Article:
We previously discussed the increase nationwide and in Missouri of technology related offenses that involve children as victims. We also explained that one way that such offenses come to the attention of law enforcement is when a cyber tip is submitted through the National Center for Missing & Exploited Children’s CyberTipline (link to that blog post). Another way that such offenses come to the attention of law enforcement is when an officer downloads child pornography from a suspect using a peer-to-peer network like eMule or LimeWire. Basically, when using a peer-to-peer network, every user simultaneously receives information from and transfers information to one another.
When Southwest Missouri Cyber Crimes Task Force officers go to these networks to investigate child pornography crimes, they will use keywords to search for child pornography in the “share” folder of other people using the network. Police can also find these images by using hash marks or hash values. Hash values are the unique digital fingerprints associated with a certain image. The Task Forces has special software that helps investigators search through thousands of images and flag the ones with hash values that have been previously identified as child pornography.
If the Task Force locates a child pornography image, they will download the image as evidence. One might think that these online searches violate the fourth amendment, as the police need to have a valid warrant to search private property. However, several federal courts, including the Eighth Circuit, have ruled that the police are not required to have a warrant to search publicly accessible files from a private computer on a peer-to-peer site. See United States v. Stults, 575 F.3d 834 (8th Cir.2009); U.S. v. Hill, 750 F.3d 982, 986 (8th Cir. 2014).
Once the Task Force officer finds and downloads an illegal image, the officer will then use software, like Maxmind or Fairplay, to find the Internet Protocol address (“IP address”) of the person who was sharing the file via the peer-to-peer network. Your IP address is what sites use to track information. Similar to sending mail from your home address, information can be sent to and from your IP address.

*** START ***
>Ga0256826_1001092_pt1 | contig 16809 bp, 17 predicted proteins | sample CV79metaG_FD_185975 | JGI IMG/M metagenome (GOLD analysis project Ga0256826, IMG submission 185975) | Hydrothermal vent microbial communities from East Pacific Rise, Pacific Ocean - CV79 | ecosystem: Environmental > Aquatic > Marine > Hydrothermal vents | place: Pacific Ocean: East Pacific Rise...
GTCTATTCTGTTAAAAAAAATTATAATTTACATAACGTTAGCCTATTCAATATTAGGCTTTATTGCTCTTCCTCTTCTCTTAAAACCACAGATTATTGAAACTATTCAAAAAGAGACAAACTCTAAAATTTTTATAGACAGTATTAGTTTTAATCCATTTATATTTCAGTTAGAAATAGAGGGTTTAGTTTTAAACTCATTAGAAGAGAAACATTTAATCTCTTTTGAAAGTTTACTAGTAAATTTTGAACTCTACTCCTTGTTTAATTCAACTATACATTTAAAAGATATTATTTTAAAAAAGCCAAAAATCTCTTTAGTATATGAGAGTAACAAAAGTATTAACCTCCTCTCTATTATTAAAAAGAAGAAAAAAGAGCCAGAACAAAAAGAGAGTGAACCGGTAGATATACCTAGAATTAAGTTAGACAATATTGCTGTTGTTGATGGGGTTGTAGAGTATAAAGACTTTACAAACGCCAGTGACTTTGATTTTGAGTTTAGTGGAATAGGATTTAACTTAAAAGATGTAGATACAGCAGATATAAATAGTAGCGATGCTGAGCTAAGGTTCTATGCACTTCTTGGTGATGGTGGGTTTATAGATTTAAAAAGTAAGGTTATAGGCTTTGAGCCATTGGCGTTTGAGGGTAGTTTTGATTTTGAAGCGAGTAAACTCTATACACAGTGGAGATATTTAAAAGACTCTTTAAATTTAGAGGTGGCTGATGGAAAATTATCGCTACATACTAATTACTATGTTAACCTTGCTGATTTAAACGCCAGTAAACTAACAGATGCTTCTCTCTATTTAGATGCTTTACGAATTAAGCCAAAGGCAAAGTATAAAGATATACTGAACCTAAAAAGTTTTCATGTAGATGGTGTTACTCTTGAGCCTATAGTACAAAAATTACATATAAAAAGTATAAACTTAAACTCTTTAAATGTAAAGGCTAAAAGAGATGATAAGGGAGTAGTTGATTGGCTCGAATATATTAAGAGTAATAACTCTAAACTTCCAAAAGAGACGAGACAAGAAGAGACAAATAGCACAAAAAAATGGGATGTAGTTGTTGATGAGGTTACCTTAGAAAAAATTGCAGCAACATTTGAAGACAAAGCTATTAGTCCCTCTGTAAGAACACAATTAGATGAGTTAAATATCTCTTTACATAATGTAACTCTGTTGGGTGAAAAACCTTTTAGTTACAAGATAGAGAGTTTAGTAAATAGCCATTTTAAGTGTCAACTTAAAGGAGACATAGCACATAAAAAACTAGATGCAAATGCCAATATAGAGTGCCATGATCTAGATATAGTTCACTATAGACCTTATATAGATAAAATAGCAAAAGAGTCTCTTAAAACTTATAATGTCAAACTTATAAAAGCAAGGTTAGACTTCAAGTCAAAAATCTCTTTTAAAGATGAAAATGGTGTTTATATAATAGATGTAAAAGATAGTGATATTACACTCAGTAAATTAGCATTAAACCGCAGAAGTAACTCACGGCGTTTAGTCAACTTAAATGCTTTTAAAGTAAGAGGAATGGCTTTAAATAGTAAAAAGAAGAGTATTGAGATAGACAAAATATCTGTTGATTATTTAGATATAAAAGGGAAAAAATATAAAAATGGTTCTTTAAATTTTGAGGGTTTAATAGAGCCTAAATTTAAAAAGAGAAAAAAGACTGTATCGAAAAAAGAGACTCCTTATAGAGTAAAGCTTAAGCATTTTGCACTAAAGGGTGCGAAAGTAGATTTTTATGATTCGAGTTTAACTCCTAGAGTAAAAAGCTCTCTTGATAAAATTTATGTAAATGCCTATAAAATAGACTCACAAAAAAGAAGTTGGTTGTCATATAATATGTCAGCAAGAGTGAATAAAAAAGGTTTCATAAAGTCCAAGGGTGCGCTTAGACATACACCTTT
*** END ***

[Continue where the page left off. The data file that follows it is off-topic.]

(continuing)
The Task Force then obtains a subpoena for the IP address’s internet provider to give the investigators the actual home address and name of the person to whom the IP address is registered. Once this is obtained and investigators believe they have enough evidence, they will obtain a warrant to search the house. During the search, officers will seize cell phones, laptops, and hard drives to be searched. During the execution of the search warrant, the Task Force will also try to interview the suspect. Unfortunately, few suspects invoke their right to remain silent, and incriminating statements from the suspect during the search are held against the suspect later.
The items seized will be searched by a detective trained in forensic examination, using tools such as Cellebrite. One item the detective will be looking for on the suspect’s devices is the image that the Task Force officer downloaded when connected to the peer-to-peer network.
Cantin Mynarich has years of experience representing people charged with cyber crimes. Give us a call if the Southwest Missouri Cyber Crimes Task Force serves a search warrant at your home.